Aoife Mawn reviews Quentin Tarantino's ninth film, Once Upon A Time..In Hollywood
It’s fair to say that expectation and hype for the new Tarantino flick has been at an all time high for a number of weeks now. In fact, since it’s conception was made public in 2017, people have been on tenterhooks waiting for the acclaimed, and often controversial directors ninth picture. This, paired with the public’s twisted fascination with the Manson family, particularly their murder of the pregnant film actress, Sharon Tate, combines to make the perfect recipe for a summer blockbuster.
The film centres around two antiheroes, Rick Dalton (Leonardo diCaprio), an ageing TV actor who has begun a descent into alcoholism and terrible, villainous roles, and Cliff Booth (Brad Pitt), his moody, tagalong stuntman. The pair should be wholly unlikeable, yet, Booth’s dark past and cocky demeanour, and Dalton’s built up, learned arrogance team up to make us surprisingly sympathetic towards the pair, bumbling their way through the end of the 60’s, blissfully unaware of what is to come.
Dalton, bemoaning the end of his television heights, feels taunted as the director of the moment, Roman Polanski (Rafal Zawierucha) moves into the house next door, with his new wife and budding Hollywood starlet, Sharon Tate (Margot Robbie). They represent everything that is causing him pain; success, youth and adoration, none of which are on Dalton’s side. His agent, Marvin Schwarz (Al Pacino), tries to convince him to move to Italy to try his hand at spaghetti Western’s, which Dalton sees as the true sign that he is at the end of his career. These troubles manifest in a crippling alcohol addiction, which only makes matters worse for Dalton.
While all of this is happening, Booth is cosying up to a young hitchhiker who continually catches his eye. When he finally picks her up, it is revealed she is a member of the Manson family, and Booth ends up back at the infamous Spahn ranch, which makes for one of the most tense sequences in recent cinematic memory, as well as being some of Pitt’s best work to date. In fact, Pitt is the standout star of the whole film, playing the war veteran Booth with such conviction and realness, it is easy to forget that he is just a character. Those saying this is the role of Pitt’s career are, at the very least, far from wrong. In the past, ironically, it has been Pitt’s good looks and charm that disguise how fantastic of an actor he is, but with OUATIH, there is none of this to hide behind. Booth is weathered and tired looking, and lacks any semblance of charm or endearment, yet Pitt still brings him to life in such a way as to make him an instantly iconic Tarantino character.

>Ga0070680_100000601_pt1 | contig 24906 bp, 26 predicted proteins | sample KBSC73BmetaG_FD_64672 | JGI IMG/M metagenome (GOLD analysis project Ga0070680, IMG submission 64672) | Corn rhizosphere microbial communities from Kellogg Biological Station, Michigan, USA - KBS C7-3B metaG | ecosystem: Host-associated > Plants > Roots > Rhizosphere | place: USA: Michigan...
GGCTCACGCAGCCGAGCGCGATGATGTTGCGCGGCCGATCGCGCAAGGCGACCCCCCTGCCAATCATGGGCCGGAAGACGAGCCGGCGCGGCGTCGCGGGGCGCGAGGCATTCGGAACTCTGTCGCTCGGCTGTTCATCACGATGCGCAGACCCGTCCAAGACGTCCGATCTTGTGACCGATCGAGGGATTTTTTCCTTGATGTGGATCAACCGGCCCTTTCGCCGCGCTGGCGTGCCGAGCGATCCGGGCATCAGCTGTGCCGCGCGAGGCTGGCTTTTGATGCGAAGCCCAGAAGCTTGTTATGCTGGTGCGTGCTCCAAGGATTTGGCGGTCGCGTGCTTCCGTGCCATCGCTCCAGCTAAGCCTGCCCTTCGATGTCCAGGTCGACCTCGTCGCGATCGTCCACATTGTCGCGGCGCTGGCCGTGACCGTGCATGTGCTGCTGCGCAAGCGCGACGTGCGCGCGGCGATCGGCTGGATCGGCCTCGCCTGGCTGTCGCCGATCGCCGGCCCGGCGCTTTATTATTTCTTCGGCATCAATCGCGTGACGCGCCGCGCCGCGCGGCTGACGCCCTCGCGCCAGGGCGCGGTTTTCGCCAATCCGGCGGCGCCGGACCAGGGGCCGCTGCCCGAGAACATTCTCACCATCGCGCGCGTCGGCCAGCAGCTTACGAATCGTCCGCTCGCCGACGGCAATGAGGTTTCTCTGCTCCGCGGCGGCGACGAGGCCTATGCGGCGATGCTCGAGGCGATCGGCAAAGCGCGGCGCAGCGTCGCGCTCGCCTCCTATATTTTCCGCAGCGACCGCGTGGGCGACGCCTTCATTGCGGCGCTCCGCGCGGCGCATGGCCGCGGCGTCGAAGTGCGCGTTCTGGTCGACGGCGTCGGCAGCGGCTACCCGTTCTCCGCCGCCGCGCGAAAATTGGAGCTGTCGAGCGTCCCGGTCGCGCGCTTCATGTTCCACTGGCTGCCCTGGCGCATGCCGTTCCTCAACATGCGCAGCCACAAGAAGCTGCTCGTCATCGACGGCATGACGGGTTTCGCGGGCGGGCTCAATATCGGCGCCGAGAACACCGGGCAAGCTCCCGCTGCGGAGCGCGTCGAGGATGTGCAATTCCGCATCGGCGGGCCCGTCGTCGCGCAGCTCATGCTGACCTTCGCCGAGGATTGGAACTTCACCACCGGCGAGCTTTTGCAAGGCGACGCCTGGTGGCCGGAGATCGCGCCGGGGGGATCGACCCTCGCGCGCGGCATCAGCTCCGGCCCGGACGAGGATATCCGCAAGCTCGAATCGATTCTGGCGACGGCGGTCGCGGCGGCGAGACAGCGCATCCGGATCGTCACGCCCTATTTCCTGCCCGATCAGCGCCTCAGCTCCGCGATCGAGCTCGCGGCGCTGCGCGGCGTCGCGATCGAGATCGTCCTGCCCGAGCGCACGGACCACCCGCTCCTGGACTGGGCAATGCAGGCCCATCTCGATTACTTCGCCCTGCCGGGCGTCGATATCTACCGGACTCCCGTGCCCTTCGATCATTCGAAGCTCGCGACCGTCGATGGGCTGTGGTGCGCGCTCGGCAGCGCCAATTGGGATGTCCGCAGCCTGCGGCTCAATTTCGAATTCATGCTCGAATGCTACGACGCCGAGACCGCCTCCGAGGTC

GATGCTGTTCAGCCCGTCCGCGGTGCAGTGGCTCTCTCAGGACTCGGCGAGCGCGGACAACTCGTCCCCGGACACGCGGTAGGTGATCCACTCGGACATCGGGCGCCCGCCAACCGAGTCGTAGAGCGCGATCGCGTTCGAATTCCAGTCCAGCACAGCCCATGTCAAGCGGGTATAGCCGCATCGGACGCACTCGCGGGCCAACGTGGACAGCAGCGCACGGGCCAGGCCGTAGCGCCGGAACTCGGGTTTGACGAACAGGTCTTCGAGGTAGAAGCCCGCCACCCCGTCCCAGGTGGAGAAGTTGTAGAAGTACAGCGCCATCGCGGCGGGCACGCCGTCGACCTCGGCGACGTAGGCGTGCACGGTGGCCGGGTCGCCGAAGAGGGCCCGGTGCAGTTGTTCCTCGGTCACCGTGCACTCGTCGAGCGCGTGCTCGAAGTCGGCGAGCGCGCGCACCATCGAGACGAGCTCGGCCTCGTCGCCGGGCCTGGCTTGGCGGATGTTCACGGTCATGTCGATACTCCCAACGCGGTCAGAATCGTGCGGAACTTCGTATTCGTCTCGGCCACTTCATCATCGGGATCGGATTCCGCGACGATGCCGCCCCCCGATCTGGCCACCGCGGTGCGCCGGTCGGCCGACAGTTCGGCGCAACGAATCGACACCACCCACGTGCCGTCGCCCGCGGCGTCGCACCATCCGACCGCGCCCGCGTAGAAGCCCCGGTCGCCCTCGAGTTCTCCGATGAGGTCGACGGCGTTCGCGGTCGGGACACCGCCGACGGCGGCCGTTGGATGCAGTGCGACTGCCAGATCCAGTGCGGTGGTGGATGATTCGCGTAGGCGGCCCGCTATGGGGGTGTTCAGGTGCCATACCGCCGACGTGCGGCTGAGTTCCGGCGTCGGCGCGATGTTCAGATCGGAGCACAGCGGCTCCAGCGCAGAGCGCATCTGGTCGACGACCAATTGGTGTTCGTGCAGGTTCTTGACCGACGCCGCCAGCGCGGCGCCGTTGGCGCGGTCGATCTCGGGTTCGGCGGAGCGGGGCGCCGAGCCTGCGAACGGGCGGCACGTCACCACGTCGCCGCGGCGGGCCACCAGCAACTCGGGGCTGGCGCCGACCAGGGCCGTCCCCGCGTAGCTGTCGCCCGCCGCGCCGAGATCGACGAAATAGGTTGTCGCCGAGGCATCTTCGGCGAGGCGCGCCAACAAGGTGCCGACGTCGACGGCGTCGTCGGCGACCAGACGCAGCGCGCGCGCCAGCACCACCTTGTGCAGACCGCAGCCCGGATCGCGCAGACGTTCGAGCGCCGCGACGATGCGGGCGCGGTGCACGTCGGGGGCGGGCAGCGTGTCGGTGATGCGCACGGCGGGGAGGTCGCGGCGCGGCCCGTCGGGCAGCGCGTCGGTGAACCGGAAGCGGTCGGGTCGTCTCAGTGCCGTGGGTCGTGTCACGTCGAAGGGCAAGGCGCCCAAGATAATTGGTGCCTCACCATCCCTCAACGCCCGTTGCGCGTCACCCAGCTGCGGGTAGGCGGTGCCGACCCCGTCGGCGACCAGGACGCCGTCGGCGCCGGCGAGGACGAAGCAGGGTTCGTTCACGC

Many worried that Tarantino’s trademark goriness would cause the film to be insensitive to Manson’s victims, in particular to the family of Sharon Tate, who’s name and face have been used heavily in the marketing for the film. However, under the guidance of Tate’s sister (who insisted on the casting of Margot Robbie), Tarantino has crafted a masterpiece in storytelling, dancing around the vicious truth enough to pay respect to the victims and the truth, while also retaining his penchant for violence and outlandish plotlines. The cast is flawless, the set design is impeccable, and the story is ‘classic’ Tarantino enough to satisfy the die-hards, but ‘modern’ Tarantino enough to prevent backlash. He has created a masterpiece in Hollywood love letters, without submitting to the corniness or indulgence of his predecessors.